About PAMF

Non-native Phragmites australis is one of the most aggressive plant species invading North America and is already well established in the Great Lakes basin, along the Atlantic, Pacific, and Gulf Coasts, and around the Great Salt Lake. More about Phragmites can be found here.

Non-native Phragmites is managed using a suite of conventional approaches (e.g., herbicide, cutting/crushing, flooding, burning), but these approaches aren’t getting the job done at the landscape scale. They are resource intensive and differ in effectiveness, largely because there are uncertainties about how the plant responds to treatment given site-specific conditions and variations in how managers implement control efforts. Moreover, managers often disagree on what outcomes can be expected from Phragmites control efforts. Lastly, it is difficult to coordinate management efforts across the landscape such that we can learn from every action taken.

To address these challenges, the Great Lakes Phragmites Collaborative developed an adaptive management strategy called The Phragmites Adaptive Management Framework (PAMF). This framework will change the way Phragmites management is done throughout the Great Lakes basin and lead to approaches that maximize the effectiveness and efficiency of Phragmites management.

For more information on PAMF, please watch our video on the PAMF Participant Cycle.

PAMF Mission and Vision

PAMF 2020-2026 Strategic Plan

This strategic plan will guide successful implementation of PAMF by setting program-specific goals, objectives, and measures for the next five years. The PAMF core science team that developed the plan includes representatives from the Great Lakes Commission, U.S. Geological Survey, and University of Georgia. The core science team will evaluate the status of PAMF annually against this strategic plan. Unless otherwise stated, the plan goals, objectives, and measures are designed to be achieved at the end of the five-year plan period, and overall progress will be measured at the end of the 2025/26 PAMF cycle.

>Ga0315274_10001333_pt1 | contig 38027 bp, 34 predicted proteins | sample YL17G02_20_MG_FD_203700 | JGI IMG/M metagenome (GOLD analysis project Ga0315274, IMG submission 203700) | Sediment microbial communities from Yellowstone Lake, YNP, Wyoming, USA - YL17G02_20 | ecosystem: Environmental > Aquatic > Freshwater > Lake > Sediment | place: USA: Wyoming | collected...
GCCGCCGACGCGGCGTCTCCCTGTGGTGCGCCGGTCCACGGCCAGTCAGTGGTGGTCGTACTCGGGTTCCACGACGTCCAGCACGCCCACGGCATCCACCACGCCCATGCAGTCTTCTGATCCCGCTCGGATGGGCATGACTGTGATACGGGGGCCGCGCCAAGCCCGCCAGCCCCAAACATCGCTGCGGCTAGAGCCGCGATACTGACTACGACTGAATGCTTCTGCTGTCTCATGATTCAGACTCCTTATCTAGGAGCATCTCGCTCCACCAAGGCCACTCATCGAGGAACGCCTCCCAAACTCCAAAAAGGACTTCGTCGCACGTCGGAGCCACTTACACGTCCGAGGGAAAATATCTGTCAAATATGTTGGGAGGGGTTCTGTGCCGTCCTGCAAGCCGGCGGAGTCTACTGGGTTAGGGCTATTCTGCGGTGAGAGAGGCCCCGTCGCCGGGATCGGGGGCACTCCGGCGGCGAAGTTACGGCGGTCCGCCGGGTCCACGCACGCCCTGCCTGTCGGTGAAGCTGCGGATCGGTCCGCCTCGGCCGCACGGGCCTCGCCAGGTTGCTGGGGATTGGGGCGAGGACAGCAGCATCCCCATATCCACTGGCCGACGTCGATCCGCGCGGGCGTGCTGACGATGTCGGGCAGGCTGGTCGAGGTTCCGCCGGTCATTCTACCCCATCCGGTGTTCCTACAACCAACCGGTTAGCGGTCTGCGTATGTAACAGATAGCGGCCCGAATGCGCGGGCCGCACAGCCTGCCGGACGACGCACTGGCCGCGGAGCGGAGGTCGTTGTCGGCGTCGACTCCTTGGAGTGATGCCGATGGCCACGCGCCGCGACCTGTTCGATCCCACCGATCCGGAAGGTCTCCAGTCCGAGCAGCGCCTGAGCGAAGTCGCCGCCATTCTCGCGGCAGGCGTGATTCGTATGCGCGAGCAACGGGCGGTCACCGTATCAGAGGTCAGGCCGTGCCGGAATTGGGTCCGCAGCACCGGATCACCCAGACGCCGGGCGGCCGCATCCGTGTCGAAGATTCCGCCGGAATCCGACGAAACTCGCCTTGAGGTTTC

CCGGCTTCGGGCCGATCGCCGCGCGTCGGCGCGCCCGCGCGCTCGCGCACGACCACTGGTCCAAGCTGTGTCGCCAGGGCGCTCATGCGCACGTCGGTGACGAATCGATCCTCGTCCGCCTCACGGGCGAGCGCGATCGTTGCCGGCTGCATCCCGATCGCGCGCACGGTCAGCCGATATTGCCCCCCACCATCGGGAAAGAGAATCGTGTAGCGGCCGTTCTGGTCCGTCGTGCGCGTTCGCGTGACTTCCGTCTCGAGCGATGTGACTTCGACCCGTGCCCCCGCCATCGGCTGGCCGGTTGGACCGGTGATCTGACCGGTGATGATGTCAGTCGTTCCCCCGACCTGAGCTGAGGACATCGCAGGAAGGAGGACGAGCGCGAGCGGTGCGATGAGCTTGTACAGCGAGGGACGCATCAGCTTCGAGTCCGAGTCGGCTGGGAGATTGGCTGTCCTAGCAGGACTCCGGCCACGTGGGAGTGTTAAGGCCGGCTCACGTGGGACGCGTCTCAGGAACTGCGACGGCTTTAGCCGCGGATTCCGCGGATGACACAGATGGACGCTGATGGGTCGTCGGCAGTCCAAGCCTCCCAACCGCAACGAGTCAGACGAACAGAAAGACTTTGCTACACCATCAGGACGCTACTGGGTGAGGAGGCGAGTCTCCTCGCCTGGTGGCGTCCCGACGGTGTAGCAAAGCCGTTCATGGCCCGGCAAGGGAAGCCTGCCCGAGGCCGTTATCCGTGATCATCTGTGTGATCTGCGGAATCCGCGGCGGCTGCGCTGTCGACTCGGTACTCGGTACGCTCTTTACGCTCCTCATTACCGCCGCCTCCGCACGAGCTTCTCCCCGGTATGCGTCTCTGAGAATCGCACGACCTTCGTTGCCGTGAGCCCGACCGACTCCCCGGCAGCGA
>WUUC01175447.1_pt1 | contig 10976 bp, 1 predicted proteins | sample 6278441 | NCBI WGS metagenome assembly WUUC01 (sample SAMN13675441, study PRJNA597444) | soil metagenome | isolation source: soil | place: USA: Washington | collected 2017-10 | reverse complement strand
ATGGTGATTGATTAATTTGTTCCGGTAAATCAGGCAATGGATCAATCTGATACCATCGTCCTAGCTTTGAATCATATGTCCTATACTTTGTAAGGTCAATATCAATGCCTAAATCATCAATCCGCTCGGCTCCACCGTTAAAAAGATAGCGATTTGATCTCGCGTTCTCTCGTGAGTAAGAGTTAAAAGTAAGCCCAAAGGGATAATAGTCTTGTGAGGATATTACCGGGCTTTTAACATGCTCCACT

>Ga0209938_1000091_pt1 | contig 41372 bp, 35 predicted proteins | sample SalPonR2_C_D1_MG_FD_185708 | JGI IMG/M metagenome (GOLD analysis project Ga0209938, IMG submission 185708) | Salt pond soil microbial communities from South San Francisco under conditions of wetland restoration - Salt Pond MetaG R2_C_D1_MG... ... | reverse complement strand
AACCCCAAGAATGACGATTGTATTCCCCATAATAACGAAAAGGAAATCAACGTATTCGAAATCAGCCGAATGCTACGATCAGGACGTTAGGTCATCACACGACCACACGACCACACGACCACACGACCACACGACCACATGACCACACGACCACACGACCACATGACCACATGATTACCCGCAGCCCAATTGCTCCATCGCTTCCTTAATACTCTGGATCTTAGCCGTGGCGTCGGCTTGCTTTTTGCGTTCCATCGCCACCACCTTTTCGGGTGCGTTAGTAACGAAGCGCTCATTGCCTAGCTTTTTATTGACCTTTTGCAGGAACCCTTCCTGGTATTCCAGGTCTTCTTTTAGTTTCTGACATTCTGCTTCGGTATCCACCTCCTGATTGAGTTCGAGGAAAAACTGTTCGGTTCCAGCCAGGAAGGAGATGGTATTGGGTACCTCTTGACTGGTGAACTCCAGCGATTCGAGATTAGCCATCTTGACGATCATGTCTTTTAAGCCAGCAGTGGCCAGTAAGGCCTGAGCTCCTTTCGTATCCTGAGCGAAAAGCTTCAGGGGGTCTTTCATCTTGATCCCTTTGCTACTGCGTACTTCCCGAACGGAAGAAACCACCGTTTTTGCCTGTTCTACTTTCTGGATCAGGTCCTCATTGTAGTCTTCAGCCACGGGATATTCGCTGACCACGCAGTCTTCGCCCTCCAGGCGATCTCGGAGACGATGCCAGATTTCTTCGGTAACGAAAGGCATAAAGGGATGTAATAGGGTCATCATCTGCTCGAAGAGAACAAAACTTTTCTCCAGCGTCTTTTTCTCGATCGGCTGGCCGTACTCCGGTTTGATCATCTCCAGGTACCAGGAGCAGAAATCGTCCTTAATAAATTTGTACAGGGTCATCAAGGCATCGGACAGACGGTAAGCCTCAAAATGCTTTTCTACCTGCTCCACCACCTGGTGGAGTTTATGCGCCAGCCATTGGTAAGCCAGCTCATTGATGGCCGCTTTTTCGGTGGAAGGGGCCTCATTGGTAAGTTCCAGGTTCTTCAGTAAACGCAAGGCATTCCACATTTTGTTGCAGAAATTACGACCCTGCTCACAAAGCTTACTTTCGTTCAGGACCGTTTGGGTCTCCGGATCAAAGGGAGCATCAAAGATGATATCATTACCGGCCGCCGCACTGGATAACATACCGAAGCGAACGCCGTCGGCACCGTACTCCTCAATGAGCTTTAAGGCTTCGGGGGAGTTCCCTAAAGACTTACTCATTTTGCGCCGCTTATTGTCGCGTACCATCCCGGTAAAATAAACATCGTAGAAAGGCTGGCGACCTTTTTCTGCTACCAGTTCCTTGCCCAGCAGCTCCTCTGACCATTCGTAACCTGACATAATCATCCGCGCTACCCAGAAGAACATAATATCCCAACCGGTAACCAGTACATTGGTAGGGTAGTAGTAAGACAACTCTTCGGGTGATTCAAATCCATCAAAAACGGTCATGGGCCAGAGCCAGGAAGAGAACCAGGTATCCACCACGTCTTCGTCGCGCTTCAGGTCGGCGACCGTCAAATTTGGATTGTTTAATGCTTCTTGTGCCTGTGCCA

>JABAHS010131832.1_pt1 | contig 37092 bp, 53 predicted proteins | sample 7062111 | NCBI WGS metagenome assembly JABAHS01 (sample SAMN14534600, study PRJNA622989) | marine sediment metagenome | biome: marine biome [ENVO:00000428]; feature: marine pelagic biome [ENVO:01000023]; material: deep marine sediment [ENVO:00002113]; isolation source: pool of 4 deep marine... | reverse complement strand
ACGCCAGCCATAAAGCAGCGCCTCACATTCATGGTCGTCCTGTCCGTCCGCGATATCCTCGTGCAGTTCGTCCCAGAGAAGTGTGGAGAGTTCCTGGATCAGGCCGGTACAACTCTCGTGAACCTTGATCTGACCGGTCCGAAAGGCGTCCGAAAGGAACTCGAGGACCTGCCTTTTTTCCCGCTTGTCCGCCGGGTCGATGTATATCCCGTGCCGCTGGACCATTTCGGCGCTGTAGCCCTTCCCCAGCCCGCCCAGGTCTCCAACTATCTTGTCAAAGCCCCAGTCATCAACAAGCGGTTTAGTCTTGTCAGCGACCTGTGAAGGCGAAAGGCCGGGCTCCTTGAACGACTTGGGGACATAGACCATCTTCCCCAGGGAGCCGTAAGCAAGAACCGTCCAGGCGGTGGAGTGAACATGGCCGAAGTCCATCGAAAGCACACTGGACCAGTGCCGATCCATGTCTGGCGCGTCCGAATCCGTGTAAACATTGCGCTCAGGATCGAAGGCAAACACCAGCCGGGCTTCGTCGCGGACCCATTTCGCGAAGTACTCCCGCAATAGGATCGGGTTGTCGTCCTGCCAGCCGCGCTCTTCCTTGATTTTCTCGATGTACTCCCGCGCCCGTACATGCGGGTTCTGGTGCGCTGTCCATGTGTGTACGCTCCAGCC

Download the full PAMF Strategic Plan here!

Outcomes of Using PAMF

  • PAMF will unite resource managers, researchers, and other stakeholders and facilitate successional learning through a collaborative information sharing system that contains an evolving and collective understanding about how to best treat Phragmites
  • PAMF will promote cooperative, transparent decision making to reduce uncertainty regarding the effectiveness of management
  • PAMF is a cost-and time-efficient way to address a large, regional-scale problem
PAMF Cycle Summary

PAMF 2019/20 Cycle Summary

View the 2019/20 PAMF cycle summary here!

View the 2018/19 PAMF cycle summary here!

View the 2017/18 PAMF cycle summary here!

PAMF Science Advisory Team

Great Lakes Commission

Samantha Tank
PAMF Coordinator
Senior Program Specialist
Great Lakes Commission
[email protected]

Erika Jensen
Executive Director
Great Lakes Commission
[email protected]

Patrick Canniff
Program Specialist
Great Lakes Commission